Hip Hop Hits Sung Wonderfully in Sign Language: Eminem’s “Lose Yourself,” Wiz Khalifa’s “Black and Yellow” & More

The first time I went to see David Sedaris read some of his hilar­i­ous essays live, I end­ed up laugh­ing much more than I expect­ed. By luck of seat­ing, I found myself at the right of the stage, fac­ing his sign lan­guage inter­preter. She didn’t just quick­ly parse what he said. No, she also became a sort of dou­ble act with the author, throw­ing her whole body and facial expres­sions into mak­ing Sedaris’ prose sing. Espe­cial­ly when he came to some sex­u­al idiom or turn of phrase, we all became aware of the audience’s gaze shift­ing right­ward to see what his sign­er would do. (The won­drous Inter­net has not revealed her name–possibly one of our read­ers knows.)

That’s a pre­am­ble to say that the lat­est YouTube sen­sa­tion above, Shel­by Mitchus­son, who signs her way through Eminem’s “Lose Your­self,” should come as no sur­prise to those who have encoun­tered such live­ly inter­pre­ta­tion, turn­ing lan­guage for the deaf into a per­for­mance art. Mitchus­son admits she’s still a begin­ner, but her 3 mil­lion views says she has made fans of the deaf and hear­ing alike. (And for once the YouTube com­ments don’t make you sad for human­i­ty.)

But Mitchusson’s “hit” leads to a whole world of Amer­i­can Sign Lan­guage (ASL) stars once you jump down the YouTube rab­bit hole. Just over a year ago, Jim­my Kim­mel had on three ASL inter­preters to com­pete in a rap bat­tle to Wiz Khalifa’s “Black and Yel­low” which you can see below.

One of them, the pink-haired Amber Gal­loway Gal­lego, had her own time in the viral video lime­light back in 2013. Her spir­it­ed ver­sions of Snoop Lion, Kendrick Lamar, and oth­ers dur­ing Lol­la­palooza earned her many Inter­net views, no doubt for her las­civ­i­ous per­for­mance of rap and r’n’b’s smut­ti­est lyrics. She even received cov­er­age in Rolling Stone, where the San Anto­nio, TX native tells sto­ries of sign­ing “Baby Got Back” at a bar­be­cue at the begin­ning of her career. Her YouTube chan­nel fea­tures her own ver­sions of all the cur­rent pop hits (Tay­lor Swift, Car­ly Rae Jepsen) and clas­sics (The Human League, Celine Dion).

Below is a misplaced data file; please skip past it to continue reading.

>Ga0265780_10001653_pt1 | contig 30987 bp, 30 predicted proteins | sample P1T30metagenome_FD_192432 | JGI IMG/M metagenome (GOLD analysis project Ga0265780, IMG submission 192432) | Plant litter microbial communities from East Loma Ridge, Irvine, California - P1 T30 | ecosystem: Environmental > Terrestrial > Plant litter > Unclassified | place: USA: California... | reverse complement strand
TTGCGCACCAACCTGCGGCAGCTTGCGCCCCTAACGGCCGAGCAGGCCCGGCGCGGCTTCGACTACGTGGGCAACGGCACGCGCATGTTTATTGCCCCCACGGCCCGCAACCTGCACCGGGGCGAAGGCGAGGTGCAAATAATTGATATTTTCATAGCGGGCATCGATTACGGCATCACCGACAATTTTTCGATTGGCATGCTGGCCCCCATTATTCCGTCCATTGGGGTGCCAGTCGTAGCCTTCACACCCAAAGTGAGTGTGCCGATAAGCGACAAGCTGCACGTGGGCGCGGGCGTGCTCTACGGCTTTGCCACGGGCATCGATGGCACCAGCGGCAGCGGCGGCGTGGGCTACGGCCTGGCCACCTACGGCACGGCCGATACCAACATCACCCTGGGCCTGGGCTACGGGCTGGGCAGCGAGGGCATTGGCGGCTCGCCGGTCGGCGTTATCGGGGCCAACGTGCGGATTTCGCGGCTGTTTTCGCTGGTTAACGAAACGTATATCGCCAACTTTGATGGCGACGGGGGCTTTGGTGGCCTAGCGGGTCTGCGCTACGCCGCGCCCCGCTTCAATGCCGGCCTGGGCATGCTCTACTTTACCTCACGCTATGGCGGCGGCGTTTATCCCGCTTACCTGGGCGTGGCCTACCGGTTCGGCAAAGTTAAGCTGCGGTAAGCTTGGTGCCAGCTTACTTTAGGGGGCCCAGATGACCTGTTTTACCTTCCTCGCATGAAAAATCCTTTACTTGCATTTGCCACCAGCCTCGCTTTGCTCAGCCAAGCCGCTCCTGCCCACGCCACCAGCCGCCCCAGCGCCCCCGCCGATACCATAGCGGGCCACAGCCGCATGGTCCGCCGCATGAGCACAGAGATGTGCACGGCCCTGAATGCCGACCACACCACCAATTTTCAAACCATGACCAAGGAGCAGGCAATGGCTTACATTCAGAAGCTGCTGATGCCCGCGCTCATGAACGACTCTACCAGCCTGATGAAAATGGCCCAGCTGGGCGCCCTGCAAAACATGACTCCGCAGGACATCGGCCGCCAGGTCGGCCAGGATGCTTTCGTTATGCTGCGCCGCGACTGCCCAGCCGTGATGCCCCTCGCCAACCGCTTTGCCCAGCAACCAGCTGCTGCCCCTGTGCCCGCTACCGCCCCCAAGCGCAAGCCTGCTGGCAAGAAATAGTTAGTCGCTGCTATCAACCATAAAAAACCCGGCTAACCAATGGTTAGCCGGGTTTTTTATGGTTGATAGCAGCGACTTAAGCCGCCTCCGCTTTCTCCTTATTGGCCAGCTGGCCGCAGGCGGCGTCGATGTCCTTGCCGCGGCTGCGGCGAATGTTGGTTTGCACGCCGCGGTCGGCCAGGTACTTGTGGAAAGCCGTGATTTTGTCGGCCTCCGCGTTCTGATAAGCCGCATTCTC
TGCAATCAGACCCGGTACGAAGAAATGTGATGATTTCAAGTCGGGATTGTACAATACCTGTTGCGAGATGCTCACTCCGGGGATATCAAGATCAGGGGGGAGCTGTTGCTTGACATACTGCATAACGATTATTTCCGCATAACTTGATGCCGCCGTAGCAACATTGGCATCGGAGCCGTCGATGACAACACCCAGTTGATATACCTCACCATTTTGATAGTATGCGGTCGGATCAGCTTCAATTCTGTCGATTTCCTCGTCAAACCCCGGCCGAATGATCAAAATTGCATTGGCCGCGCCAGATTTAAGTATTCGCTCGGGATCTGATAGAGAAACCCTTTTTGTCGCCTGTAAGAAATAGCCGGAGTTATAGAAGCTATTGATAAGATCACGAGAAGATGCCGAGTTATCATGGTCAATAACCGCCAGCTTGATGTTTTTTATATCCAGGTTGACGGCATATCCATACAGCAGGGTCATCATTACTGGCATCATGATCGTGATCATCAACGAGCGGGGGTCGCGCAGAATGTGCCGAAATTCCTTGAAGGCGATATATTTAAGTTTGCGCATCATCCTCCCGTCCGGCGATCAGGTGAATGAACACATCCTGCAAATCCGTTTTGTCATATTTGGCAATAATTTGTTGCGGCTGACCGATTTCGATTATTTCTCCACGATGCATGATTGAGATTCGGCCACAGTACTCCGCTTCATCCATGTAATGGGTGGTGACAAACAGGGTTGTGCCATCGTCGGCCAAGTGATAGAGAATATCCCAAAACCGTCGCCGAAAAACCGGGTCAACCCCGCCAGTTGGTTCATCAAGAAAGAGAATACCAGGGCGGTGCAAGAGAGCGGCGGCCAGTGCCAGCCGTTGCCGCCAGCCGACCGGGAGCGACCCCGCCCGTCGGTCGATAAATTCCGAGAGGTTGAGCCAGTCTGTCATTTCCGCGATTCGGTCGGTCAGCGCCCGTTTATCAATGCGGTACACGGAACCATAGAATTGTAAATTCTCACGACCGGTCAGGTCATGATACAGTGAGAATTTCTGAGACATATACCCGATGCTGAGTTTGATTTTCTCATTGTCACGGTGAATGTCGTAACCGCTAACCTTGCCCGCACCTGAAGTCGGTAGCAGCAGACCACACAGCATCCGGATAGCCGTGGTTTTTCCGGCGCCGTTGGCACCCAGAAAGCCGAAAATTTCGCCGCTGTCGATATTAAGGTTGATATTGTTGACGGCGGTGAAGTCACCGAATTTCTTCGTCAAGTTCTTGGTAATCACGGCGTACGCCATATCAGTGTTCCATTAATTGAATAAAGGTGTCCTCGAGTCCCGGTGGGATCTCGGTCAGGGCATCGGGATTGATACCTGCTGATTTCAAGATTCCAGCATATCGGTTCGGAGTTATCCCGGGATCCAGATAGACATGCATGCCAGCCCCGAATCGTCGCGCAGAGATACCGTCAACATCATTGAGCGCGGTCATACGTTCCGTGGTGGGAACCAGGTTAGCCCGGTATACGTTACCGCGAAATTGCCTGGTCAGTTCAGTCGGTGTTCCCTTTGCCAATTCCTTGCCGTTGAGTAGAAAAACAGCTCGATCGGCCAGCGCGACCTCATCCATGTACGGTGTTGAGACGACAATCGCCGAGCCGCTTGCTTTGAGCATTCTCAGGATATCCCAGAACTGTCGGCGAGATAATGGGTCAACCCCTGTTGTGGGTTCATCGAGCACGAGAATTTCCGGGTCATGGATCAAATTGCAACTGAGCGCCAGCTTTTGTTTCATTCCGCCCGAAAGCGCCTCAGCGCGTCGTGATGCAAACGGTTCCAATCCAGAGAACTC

The his­to­ry of sign lan­guage is long and deep, with a rough guess at 137 rec­og­nized ver­sions around the globe, accord­ing to Eth­no­logue. (But as deaf com­mu­ni­ties often devel­op their own dialects, it’s hard to tell.)

And the Inter­net, specif­i­cal­ly YouTube–along with the beat-heavy genre of hip hop–has brought a sub­cul­ture into the main­stream, some­thing that years of advo­ca­cy by deaf groups could­n’t quite man­age to do. Thanks again, Inter­net!

You can find some online ASL lessons here, or in our meta col­lec­tion of Free Lan­guage Lessons.

Relat­ed con­tent:

Learn 48 Lan­guages Online for Free: Span­ish, Chi­nese, Eng­lish & More

Helen Keller & Annie Sul­li­van Appear Togeth­er in Mov­ing 1930 News­reel

Baba Brinkman: The Rap Guide to Evo­lu­tion

Ted Mills is a free­lance writer on the arts who cur­rent­ly hosts the FunkZone Pod­cast. You can also fol­low him on Twit­ter at @tedmills, read his oth­er arts writ­ing at tedmills.com and/or watch his films here.

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  • Daniel B. says:

    You might also want to remem­ber Kim­ber­ly Rae Schae­fer, who famous­ly signed a spe­cial ren­di­tion of Pearl Jam’s “Giv­en to Fly” live in St. Louis in 2000 and became the high­light of both Youtube and the “Tour­ing Band” DVD, where you can see Eddie Ved­der bring­ing her onstage and shar­ing a nice lit­tle moment with her. Sad­ly, she passed away this March, and was fond­ly trib­uted and remem­bered by the Pearl Jam com­mu­ni­ty. Watch her do her mag­ic here:

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